How do I open communication with my distant teen?

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by: Richelle Torres

04/12/2021

2

How do I open communication with my distant teen?

by Jeff Ware, Student Life Pastor

 

It’s no secret that this pandemic has changed our lives due to some very real and legitimate difficulties. I want to talk you out of seeing these present circumstances as an inconvenience to be eliminated and instead see them as an opportunity to be seized. The reality is that God has given us this gift of time with our families as a real side-benefit to this ugly pandemic. That’s right! A huge chunk of time has been dropped in our laps, and we would all be foolish to waste it. Could it be that “social-distancing” is facilitating “family closeness”? Cancellations, postponements, and quarantines are forcing us into what we should have already been embracing as a top priority. Want to know how to open up communication with your teenager? Let me suggest that for Christian parents, there are three particular ways you can use this opportunity to invest in your kiddos.  

First, take time to talk. I was recently moved and challenged by a TV scene where two old friends sat at a bar lamenting how their lives and families hadn’t turned out as they had planned. The one turned to the other and asked, “When was the last time you sat at the dinner table and asked your kids, ‘How was your day?’” The question was met with a deafening silence. The man then said, “Me too.” Take the time to ask probing questions of your kids, and then sit back and listen.   

Second, take time to tell. We all have histories. Great lessons are learned from sharing stories of the ups and downs we’ve experienced in our own lives through our circumstances and choices. There was no TV, radio, or internet telling the stories that would shape young lives in generations past. Families were shaped by one generation passing on life lessons to following generations through the telling of stories. Even though our story-telling muscles may be weak due to lack of use, we need to start exercising those muscles, bringing them back to life with each other again.  

Third, take time to teach. We must share the Psalmist’s commitment if we hope to see our kids come to faith and grow in their relationship with Christ: “O God, from my youth you have taught me, and I still proclaim your wondrous deeds. So even to old age and gray hairs, O God, do not forsake me, until I proclaim your might to another generation, your power to all those to come” (Psalm 71:17&18). Dig deep into God’s Word and share what you are learning with your kids.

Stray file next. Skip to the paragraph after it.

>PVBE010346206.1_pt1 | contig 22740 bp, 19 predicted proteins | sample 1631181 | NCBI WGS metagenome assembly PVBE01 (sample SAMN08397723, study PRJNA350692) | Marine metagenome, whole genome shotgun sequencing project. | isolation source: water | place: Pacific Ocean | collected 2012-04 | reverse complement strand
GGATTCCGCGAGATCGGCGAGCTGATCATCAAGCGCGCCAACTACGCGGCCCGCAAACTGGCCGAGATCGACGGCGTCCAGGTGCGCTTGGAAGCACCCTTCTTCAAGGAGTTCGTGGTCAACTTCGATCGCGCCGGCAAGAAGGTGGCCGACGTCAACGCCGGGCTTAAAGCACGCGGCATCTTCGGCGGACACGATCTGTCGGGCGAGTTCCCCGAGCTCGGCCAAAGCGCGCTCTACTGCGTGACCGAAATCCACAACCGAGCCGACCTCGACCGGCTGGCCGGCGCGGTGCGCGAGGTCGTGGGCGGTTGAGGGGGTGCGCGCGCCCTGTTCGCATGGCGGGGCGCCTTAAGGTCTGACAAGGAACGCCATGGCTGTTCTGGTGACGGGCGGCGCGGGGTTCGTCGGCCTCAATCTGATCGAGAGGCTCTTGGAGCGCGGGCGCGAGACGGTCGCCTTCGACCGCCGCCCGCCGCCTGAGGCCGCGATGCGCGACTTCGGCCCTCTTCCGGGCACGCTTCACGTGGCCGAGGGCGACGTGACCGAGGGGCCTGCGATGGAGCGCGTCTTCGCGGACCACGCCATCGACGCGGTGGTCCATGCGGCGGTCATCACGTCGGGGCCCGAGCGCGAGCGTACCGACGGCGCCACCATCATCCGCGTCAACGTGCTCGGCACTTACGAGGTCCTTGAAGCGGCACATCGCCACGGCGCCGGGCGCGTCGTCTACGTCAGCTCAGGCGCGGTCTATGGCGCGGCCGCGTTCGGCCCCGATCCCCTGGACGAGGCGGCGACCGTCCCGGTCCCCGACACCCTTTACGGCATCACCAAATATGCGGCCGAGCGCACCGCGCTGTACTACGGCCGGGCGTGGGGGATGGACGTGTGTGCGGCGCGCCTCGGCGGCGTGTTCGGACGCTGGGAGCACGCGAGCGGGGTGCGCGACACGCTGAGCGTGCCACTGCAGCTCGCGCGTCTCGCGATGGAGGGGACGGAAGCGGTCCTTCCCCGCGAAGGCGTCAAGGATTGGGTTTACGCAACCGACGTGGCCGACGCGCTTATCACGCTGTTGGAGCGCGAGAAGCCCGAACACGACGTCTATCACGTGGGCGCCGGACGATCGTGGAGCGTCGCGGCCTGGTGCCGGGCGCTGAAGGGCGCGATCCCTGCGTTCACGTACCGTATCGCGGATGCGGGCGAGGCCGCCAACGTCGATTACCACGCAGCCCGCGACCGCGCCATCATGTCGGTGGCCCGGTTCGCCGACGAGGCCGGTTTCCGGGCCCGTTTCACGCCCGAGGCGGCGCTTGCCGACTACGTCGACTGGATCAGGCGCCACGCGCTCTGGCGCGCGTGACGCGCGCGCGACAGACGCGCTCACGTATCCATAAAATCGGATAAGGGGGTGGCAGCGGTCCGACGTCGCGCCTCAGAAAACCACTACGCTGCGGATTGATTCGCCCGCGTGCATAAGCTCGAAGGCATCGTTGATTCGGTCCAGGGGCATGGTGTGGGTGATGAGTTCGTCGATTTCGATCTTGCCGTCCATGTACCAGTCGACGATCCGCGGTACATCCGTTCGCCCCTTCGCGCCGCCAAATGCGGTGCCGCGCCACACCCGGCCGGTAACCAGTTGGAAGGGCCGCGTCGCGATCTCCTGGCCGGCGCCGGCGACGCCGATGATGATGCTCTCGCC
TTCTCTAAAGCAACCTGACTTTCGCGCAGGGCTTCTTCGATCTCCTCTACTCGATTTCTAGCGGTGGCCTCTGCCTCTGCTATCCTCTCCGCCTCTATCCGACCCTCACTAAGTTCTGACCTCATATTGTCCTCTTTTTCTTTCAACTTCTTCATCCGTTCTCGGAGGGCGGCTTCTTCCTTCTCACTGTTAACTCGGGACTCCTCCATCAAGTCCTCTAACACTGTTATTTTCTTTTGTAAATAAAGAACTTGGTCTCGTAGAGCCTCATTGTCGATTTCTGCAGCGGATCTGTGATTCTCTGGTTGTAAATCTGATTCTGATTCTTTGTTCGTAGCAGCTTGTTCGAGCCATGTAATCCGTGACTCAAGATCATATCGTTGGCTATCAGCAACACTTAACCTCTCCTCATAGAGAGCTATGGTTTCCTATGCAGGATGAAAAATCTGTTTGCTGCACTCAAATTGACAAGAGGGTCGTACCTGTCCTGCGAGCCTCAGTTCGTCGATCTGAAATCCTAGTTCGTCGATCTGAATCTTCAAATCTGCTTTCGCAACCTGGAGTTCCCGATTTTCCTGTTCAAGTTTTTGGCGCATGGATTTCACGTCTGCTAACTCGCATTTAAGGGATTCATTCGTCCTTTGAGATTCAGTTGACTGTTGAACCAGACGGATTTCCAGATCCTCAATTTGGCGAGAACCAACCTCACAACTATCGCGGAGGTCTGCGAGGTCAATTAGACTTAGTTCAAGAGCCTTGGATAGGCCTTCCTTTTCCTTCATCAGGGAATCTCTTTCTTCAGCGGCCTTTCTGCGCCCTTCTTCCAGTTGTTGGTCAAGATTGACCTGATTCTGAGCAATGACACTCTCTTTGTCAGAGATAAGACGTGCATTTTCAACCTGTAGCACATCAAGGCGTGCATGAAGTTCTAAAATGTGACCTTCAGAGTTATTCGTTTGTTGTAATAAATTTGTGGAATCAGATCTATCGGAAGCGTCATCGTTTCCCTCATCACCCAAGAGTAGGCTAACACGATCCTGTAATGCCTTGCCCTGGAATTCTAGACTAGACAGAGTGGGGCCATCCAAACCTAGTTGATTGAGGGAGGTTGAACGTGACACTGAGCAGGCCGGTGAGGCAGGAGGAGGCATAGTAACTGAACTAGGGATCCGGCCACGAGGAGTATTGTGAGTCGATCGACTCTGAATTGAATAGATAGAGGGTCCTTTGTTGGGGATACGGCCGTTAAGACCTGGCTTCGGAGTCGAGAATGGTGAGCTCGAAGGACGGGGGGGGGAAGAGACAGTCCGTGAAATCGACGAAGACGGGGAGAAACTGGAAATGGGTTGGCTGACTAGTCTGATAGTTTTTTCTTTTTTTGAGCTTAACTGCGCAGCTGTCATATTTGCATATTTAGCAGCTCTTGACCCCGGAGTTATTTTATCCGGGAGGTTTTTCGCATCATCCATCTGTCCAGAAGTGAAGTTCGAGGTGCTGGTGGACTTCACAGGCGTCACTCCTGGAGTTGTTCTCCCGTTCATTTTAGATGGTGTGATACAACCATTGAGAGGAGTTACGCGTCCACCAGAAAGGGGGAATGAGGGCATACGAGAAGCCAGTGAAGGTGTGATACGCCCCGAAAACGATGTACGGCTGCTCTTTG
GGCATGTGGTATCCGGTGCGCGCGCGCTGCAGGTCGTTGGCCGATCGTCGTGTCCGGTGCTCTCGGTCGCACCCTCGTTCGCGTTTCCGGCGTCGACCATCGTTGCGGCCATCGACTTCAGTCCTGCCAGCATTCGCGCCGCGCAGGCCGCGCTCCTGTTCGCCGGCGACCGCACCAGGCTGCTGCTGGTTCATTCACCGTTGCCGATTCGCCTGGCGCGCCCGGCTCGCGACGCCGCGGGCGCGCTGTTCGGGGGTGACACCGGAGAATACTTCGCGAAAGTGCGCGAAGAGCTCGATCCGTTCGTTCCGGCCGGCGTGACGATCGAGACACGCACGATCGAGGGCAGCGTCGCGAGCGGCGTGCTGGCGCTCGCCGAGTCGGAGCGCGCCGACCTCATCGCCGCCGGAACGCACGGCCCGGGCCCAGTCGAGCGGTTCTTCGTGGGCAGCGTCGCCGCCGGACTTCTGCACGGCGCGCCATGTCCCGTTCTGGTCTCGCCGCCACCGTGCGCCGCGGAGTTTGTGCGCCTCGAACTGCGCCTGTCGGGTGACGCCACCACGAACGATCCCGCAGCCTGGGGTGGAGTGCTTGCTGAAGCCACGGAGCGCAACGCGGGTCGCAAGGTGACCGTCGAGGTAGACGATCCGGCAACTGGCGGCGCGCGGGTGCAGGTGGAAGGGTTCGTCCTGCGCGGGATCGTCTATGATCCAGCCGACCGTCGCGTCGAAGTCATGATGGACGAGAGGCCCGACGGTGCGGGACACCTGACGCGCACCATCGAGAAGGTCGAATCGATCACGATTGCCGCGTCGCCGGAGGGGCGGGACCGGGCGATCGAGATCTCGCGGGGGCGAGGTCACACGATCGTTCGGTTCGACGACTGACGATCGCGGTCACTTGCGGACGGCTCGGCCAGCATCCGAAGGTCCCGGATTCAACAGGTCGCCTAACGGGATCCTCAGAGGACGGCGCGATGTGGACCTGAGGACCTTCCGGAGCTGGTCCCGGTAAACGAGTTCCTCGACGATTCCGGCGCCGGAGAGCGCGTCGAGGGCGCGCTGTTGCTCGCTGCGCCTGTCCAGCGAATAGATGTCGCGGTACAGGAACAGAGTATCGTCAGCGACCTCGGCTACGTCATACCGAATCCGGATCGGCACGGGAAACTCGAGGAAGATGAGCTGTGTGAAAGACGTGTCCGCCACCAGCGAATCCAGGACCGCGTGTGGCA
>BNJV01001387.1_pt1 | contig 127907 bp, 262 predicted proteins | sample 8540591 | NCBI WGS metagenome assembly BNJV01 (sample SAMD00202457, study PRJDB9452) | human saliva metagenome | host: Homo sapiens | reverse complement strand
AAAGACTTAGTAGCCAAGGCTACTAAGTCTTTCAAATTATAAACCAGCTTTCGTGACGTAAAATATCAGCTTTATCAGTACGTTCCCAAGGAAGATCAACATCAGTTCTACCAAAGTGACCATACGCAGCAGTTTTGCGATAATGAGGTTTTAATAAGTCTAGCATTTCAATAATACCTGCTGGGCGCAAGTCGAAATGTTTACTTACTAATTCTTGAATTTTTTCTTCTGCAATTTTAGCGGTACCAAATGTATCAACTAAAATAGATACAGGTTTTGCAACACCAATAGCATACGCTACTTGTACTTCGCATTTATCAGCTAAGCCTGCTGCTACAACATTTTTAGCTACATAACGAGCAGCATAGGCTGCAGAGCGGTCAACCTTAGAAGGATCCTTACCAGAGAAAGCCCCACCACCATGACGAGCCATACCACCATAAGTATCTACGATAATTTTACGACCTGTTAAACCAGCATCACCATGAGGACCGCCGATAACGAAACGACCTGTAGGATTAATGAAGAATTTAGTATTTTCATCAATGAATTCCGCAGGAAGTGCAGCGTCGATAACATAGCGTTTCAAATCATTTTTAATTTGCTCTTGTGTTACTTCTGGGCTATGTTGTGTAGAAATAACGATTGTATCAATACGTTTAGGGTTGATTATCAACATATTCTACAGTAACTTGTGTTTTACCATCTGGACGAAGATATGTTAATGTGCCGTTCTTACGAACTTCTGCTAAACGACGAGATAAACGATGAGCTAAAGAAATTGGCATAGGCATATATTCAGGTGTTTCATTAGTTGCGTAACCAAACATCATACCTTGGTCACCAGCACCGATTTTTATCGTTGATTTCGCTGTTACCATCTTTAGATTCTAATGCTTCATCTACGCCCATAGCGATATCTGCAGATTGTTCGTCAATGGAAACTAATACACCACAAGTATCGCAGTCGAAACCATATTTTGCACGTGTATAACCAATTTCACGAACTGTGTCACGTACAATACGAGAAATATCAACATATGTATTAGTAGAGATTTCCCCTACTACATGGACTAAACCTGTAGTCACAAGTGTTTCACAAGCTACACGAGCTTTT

How do I open communication with my distant teen?

by Jeff Ware, Student Life Pastor

 

It’s no secret that this pandemic has changed our lives due to some very real and legitimate difficulties. I want to talk you out of seeing these present circumstances as an inconvenience to be eliminated and instead see them as an opportunity to be seized. The reality is that God has given us this gift of time with our families as a real side-benefit to this ugly pandemic. That’s right! A huge chunk of time has been dropped in our laps, and we would all be foolish to waste it. Could it be that “social-distancing” is facilitating “family closeness”? Cancellations, postponements, and quarantines are forcing us into what we should have already been embracing as a top priority. Want to know how to open up communication with your teenager? Let me suggest that for Christian parents, there are three particular ways you can use this opportunity to invest in your kiddos.  

First, take time to talk. I was recently moved and challenged by a TV scene where two old friends sat at a bar lamenting how their lives and families hadn’t turned out as they had planned. The one turned to the other and asked, “When was the last time you sat at the dinner table and asked your kids, ‘How was your day?’” The question was met with a deafening silence. The man then said, “Me too.” Take the time to ask probing questions of your kids, and then sit back and listen.   

Second, take time to tell. We all have histories. Great lessons are learned from sharing stories of the ups and downs we’ve experienced in our own lives through our circumstances and choices. There was no TV, radio, or internet telling the stories that would shape young lives in generations past. Families were shaped by one generation passing on life lessons to following generations through the telling of stories. Even though our story-telling muscles may be weak due to lack of use, we need to start exercising those muscles, bringing them back to life with each other again.  

Third, take time to teach. We must share the Psalmist’s commitment if we hope to see our kids come to faith and grow in their relationship with Christ: “O God, from my youth you have taught me, and I still proclaim your wondrous deeds. So even to old age and gray hairs, O God, do not forsake me, until I proclaim your might to another generation, your power to all those to come” (Psalm 71:17&18). Dig deep into God’s Word and share what you are learning with your kids. 

 

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2 Comments on this post:

Tricia

Some helpful notes from another lady,

Sometimes talking to the kids where you don't have to look at each other is good to. Like talking while driving somewhere, talking to kids at their bedroom door before bed or at wake up. It seems to take pressure off. It's been helpful 2 me.

Richelle

Pastor Jeff...this is so good! We aren't yet in the teen years, but they are right around the corner and it's stuff like this that I need to remember and start doing NOW as we prepare to enter that phase of our kids lives.